Philippine airlines are expecting revenue losses of P150 billion in the second quarter of the year due to the coronavirus disease 2019 (COVID-19) pandemic.
“When we were operating and still had revenue for January, February and half of March, it [revenue loss] was already P5 billion,” said Air Carriers Association of the Philippines vice president and executive director Robert Lim.
“The fixed cost to pay even if you don’t fly is P7 billion per month” Lim added.
The ACAP, which includes AirAsia Philippines, Cebu Pacific, Philippine Airlines and their affiliates, recently discussed with senators the financial support requirements of the aviation sector to operate sustainably once the community quarantine period is lifted.
ACAP earlier requested the government to provide a credit guarantee scheme (not cash) to cover the banking sector’s loans and credit lines, most of which are secured with collaterals, in order to remove the aversion to the poor credit risk of the airline industry under the present operating environment.
The group sought a long-term facility at attractive rates or a guaranty facility to enable airlines to restructure debt to a more manageable level and give them leverage to negotiate better terms from aircraft lessors, lenders and creditors to ensure a successful recovery plan.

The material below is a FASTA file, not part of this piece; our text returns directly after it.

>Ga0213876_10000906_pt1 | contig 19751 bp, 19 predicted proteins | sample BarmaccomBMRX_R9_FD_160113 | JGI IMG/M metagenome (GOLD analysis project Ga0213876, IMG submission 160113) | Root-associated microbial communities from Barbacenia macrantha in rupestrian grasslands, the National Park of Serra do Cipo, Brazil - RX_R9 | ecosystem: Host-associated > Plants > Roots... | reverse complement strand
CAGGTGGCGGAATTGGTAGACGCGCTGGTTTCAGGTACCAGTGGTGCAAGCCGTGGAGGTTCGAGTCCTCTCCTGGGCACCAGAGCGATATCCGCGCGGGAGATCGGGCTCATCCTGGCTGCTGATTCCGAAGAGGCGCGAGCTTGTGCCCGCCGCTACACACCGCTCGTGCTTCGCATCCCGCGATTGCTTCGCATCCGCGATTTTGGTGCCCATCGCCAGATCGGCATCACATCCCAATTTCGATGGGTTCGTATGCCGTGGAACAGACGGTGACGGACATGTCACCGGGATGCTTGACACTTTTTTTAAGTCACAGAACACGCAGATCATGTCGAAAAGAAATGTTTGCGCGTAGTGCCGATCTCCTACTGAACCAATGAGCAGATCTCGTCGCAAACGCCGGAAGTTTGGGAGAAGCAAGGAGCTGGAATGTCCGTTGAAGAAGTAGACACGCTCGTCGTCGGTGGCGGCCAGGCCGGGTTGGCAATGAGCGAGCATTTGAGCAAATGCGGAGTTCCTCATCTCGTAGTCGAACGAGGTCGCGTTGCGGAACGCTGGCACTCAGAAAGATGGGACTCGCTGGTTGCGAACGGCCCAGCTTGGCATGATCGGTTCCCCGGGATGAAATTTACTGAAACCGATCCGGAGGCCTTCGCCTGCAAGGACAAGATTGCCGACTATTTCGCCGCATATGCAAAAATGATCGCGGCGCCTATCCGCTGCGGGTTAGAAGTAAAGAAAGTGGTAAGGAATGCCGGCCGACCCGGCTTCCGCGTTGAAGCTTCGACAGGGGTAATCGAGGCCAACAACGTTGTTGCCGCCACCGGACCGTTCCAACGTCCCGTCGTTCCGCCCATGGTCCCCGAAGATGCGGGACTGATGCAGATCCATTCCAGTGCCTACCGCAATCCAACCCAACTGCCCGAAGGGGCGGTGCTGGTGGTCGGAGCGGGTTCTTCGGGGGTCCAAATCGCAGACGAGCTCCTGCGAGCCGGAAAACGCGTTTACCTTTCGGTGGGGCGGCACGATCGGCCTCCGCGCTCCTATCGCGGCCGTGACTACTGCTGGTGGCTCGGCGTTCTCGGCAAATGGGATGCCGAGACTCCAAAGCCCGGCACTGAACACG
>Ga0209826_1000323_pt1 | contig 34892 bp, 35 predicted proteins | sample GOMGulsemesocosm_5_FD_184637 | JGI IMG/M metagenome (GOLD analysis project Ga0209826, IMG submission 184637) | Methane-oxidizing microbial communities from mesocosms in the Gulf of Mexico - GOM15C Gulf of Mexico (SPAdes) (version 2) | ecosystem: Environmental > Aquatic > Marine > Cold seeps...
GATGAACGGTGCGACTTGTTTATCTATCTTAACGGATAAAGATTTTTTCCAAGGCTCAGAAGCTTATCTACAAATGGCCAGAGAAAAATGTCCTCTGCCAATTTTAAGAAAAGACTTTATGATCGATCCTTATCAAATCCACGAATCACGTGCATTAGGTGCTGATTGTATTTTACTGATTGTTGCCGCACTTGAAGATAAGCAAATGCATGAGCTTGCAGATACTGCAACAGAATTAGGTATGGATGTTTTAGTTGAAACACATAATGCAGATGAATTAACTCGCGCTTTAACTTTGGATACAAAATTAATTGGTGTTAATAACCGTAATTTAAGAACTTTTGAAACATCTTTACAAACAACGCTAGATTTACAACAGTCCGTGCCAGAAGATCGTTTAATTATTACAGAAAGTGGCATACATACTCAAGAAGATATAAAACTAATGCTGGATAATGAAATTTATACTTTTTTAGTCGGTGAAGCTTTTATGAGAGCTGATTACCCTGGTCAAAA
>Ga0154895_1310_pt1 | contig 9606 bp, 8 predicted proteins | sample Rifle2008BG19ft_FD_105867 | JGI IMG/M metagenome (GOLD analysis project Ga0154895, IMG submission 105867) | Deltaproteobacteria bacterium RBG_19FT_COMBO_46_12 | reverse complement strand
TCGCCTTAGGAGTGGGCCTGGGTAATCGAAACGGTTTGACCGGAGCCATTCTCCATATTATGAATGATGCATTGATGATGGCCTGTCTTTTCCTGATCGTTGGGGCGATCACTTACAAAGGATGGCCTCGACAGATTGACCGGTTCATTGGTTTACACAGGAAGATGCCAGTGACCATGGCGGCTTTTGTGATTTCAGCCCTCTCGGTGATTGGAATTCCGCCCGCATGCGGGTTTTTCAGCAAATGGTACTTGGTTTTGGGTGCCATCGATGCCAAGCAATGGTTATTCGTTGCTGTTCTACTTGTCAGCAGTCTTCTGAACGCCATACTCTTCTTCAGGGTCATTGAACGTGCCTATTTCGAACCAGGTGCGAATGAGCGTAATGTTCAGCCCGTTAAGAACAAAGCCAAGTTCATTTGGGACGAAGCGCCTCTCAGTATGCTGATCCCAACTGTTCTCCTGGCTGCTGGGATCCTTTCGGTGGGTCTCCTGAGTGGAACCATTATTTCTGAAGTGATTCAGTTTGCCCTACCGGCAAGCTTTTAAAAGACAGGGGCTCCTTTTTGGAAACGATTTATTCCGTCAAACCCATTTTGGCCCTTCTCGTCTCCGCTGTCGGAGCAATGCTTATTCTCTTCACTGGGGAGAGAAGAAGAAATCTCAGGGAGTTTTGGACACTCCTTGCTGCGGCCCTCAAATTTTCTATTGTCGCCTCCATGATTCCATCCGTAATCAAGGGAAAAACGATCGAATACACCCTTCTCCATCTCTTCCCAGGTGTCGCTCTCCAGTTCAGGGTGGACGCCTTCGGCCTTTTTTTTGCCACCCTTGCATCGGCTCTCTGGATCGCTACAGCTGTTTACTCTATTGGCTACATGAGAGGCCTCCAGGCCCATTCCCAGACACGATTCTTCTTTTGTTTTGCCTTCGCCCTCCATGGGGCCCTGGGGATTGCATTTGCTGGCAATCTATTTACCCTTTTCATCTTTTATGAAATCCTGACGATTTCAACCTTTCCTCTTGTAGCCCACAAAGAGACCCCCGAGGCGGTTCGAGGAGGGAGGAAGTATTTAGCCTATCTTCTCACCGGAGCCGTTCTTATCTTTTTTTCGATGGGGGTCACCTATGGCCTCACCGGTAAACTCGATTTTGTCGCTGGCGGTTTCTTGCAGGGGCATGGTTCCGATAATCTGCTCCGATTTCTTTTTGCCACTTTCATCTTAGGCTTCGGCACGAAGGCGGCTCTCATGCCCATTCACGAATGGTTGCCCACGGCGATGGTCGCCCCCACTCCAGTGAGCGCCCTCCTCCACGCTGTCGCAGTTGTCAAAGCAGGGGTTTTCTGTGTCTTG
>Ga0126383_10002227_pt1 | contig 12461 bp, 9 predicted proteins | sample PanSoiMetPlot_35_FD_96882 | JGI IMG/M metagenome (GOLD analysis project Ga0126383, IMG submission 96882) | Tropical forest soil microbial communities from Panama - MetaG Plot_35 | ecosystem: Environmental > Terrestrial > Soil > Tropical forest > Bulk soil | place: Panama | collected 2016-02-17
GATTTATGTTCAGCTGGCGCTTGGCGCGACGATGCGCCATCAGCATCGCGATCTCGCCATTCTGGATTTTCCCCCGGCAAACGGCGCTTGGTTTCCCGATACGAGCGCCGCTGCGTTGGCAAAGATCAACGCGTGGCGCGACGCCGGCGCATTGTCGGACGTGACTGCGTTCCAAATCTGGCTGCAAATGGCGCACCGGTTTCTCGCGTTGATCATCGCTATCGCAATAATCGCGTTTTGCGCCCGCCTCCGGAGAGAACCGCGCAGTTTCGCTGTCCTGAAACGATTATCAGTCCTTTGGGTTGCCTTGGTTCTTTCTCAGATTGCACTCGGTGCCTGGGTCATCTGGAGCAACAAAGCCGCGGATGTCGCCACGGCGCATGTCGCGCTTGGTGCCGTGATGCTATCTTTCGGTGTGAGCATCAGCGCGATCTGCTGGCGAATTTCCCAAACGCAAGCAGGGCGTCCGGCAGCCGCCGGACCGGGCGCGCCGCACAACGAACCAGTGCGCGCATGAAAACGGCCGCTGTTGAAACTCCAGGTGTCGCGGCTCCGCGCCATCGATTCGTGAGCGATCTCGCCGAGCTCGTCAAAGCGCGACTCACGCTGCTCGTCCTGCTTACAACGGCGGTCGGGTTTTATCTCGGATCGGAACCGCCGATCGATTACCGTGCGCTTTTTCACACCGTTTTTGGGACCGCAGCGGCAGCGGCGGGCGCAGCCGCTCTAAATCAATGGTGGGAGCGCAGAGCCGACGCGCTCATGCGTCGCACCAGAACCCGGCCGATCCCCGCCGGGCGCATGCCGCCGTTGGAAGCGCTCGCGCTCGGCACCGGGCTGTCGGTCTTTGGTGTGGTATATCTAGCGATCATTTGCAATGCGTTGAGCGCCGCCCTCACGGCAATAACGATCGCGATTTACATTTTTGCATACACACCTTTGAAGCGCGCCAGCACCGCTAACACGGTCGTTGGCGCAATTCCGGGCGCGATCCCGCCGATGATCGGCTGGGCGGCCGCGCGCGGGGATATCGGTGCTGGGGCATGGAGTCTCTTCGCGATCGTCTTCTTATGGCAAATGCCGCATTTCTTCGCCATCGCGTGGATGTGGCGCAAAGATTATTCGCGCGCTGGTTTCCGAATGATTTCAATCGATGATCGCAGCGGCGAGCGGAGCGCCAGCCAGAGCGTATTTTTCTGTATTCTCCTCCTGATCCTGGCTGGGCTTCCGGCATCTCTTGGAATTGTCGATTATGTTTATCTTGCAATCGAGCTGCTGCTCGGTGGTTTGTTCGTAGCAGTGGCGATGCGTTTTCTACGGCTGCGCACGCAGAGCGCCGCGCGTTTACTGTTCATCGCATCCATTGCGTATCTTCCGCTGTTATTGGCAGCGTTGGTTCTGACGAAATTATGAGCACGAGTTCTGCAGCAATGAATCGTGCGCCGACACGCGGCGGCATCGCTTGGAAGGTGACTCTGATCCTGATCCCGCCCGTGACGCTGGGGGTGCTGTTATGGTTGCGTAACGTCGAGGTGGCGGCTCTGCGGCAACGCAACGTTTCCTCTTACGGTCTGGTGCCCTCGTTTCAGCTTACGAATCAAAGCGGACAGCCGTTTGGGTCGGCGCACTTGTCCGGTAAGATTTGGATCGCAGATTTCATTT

The International Air Transport Association said in its latest report the pandemic could cost 548,300 jobs in the Philippine air sector this year and cut the industry’s revenues to $4.48 billion.
It could also affect travel demand by as many as 28.85 million passengers from an earlier projection of 21.87 million passengers.
Globally, according to IATA, the revenue drop amounted to $113 billion in 2020 from an earlier estimate of $88 billion.
The estimates are based on a scenario of severe travel restrictions lasting for three months, with a gradual lifting of restrictions in domestic markets, followed by regional and intercontinental.
Conrad Clifford, IATA’s regional vice president for Asia-Pacific, said the global airline industry was in survival mode.
“There will be more casualties if governments do not step in urgently to ensure airlines have sufficient cash flow to tide them over this period,” Clifford said.
IATA is calling for a combination of direct financial support, loans, loan guarantees and support for the corporate bond market and tax relief.
“Providing support for airlines has a broader economic implication. Jobs across many sectors will be impacted if airlines do not survive the COVID-19 crisis. Every airline job supports another 24 in the travel and tourism value chain. In Asia-Pacific, 11.2 million jobs are at risk, including those that are dependent on the aviation industry, such as travel and tourism,” Clifford said.
Aviation think tank Center for Asia Pacific Aviation earlier predicted most airlines in the world would be bankrupt by the end of May because of COVID-19.